From time to time, rights arising out of property tax liens collide with rights arising out of mortgage liens. Priority determinations and related issues sometimes can be complicated. The Indiana Court of Appeals case ATFH Real Property v. Stewart, 879 N.E.2d 1184 (Ind. Ct. App. 2008) (ATFHOpinion.pdf) provides some clarity regarding whether and when formal property tax lien proceedings impact a mortgagor and, in turn, a mortgagee when the mortgagor has filed for bankruptcy protection.
Procedural history. Mortgagor petitioned for Chapter 13 bankruptcy protection. Among mortgagor’s assets was mortgaged real estate. Post-petition, a tax lien on the property was sold to a party in a Marion County, Indiana tax sale. The County, however, had not applied for relief from the bankruptcy automatic stay. The purchaser of the tax lien then assigned its lien to another party (assignee). Months later, mortgagee had the bankruptcy automatic stay lifted so it could foreclose on its mortgage on the property. After the bankruptcy case concluded, and the mortgagor/debtor was discharged, the Marion County Tax Auditor issued a deed to the property to the assignee of the tax sale lien. The assignee then conveyed its interests in the property to ATFH, the plaintiff in the current case. ATFH filed an action to quiet title, essentially claiming that its interest in the property, which arose from the tax lien, was superior to the interests of the mortgage lender that foreclosed on the property.
Property tax lien primer. The Indiana Court of Appeals in ATFH Real Property set out the following general rules applicable to property tax liens in Indiana:
When the owner of real property fails to pay property taxes, the property may be sold to satisfy the delinquent taxes.
The process by which property is sold to satisfy delinquent taxes is governed by statute, and a valid sale requires material compliance with those statutes.
At such a “tax sale,” when a bid from a member of the public equals at least the amount of the delinquent taxes (plus some miscellaneous expenses), the buyer receives a certificate of sale and a lien against the property in the amount paid. I.C. § 6-1.1-24-5 and 9.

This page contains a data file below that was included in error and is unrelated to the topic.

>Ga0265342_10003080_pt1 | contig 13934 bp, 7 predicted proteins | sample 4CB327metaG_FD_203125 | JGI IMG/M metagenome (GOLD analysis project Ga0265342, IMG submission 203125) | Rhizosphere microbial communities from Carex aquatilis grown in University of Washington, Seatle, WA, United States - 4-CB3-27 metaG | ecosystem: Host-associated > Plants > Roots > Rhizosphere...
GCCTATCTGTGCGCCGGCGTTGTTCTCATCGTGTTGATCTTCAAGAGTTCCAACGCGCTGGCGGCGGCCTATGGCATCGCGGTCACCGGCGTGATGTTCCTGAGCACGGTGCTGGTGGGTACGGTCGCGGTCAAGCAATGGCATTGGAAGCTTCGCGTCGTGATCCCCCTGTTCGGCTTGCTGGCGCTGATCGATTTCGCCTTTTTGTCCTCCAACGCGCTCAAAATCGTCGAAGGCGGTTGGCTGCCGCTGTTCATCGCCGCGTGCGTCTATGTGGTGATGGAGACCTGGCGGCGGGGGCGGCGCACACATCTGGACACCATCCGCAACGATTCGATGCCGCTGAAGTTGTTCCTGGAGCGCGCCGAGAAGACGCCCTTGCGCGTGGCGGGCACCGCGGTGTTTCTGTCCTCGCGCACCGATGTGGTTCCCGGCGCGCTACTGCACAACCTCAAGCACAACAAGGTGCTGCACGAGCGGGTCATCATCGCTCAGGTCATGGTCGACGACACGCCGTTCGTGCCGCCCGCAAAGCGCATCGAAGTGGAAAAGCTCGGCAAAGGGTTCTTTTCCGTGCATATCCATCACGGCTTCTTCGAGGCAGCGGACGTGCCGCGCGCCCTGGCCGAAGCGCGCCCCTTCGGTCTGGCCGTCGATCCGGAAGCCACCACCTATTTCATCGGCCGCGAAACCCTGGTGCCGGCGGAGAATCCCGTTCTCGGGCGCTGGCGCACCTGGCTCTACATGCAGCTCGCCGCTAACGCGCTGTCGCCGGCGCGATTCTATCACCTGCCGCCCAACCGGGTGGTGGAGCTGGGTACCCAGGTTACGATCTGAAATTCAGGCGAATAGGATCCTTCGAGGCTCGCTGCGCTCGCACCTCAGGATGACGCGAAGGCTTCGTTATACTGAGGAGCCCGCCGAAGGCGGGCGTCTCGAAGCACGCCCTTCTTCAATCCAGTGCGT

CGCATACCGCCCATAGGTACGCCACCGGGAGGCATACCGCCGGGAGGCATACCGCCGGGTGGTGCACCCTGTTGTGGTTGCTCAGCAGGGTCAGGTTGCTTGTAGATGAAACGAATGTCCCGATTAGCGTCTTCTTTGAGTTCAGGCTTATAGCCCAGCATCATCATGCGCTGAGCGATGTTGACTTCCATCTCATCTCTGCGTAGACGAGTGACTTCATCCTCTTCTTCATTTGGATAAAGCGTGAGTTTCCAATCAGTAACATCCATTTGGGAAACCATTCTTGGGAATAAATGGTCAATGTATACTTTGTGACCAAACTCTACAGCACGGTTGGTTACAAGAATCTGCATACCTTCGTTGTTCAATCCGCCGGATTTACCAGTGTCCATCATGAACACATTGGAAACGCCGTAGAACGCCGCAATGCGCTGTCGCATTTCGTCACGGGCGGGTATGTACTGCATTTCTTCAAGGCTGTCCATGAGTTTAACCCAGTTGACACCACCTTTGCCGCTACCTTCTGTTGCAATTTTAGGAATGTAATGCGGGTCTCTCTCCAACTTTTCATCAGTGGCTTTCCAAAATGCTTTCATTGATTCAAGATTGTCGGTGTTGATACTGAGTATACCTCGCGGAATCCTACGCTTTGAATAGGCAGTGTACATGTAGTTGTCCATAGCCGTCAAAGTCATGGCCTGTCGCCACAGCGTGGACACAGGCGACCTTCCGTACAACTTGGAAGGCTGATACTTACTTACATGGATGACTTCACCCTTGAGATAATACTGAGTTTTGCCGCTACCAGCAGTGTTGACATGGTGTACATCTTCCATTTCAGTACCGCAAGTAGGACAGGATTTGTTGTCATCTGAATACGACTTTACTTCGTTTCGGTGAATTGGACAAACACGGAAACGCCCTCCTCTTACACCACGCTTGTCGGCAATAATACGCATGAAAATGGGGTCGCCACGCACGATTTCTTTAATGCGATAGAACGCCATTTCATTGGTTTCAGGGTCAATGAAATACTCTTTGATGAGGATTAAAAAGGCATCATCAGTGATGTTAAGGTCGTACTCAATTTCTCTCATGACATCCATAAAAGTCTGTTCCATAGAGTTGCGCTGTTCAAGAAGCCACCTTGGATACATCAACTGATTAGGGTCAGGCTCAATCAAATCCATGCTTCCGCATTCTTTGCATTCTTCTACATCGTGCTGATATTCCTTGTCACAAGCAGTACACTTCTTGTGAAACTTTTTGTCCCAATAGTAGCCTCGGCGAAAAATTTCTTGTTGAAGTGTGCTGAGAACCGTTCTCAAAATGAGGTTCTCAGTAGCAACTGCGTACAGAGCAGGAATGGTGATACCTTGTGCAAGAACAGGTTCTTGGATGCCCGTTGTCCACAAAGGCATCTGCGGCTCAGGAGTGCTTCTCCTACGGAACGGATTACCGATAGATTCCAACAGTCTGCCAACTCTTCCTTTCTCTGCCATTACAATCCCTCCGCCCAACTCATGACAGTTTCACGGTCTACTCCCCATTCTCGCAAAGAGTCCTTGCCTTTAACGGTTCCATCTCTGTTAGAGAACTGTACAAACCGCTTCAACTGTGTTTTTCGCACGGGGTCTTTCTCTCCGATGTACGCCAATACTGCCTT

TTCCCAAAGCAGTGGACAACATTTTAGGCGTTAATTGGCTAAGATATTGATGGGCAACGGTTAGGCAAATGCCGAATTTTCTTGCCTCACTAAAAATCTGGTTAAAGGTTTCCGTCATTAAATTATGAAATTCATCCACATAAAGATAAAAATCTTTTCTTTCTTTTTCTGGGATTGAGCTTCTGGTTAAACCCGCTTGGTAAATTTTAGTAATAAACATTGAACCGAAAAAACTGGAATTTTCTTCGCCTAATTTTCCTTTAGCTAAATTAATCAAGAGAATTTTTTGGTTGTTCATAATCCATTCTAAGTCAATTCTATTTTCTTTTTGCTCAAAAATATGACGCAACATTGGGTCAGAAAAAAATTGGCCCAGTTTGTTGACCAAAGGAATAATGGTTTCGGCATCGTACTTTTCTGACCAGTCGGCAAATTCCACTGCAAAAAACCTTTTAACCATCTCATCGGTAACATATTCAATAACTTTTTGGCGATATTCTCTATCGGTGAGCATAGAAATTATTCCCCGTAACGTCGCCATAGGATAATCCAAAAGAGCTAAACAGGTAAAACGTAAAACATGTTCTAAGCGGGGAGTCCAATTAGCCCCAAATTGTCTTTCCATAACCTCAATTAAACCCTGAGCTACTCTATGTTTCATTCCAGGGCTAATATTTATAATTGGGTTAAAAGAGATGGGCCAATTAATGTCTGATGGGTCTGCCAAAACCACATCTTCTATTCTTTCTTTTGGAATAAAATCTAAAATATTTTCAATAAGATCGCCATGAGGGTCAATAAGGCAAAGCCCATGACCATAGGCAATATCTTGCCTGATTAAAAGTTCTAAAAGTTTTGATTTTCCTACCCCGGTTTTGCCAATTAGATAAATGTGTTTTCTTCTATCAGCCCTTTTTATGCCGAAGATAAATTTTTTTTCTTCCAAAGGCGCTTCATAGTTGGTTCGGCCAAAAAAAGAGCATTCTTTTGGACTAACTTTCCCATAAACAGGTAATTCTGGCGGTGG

This lien is superior to all other liens that exist against the property. I.C. § 6-1.1-24-5.
Any person, however, may redeem (buy back) the real property in question by paying to the county treasurer an amount specified by I.C. § 6-1.1-25-2. See, I.C. § 6-1.1-25-1.
If no redemption is made within the specified period, the purchaser of the tax lien (or his assignee) may then petition the court in which the judgment of sale was entered to order the auditor to issue a tax deed, which, when issued, vests in the grantee an estate in fee simple absolute. I.C. § 6-1.1-25-4.6.
Bankruptcy automatic stay. The issue in ATFH Real Property was whether the purchase of the tax lien on the property at the tax sale violated the bankruptcy stay. More specifically, did the purchase constitute an “act to obtain possession of property” under 11 U.S.C. § 362(a)(3)? The Court concluded that it did, “even if the immediate result was not actual possession.” The rationale was that one cannot obtain possession of property from a tax sale without first purchasing the tax lien. The Court held that the tax sale and all proceedings flowing therefrom were therefore void as violative of the automatic stay.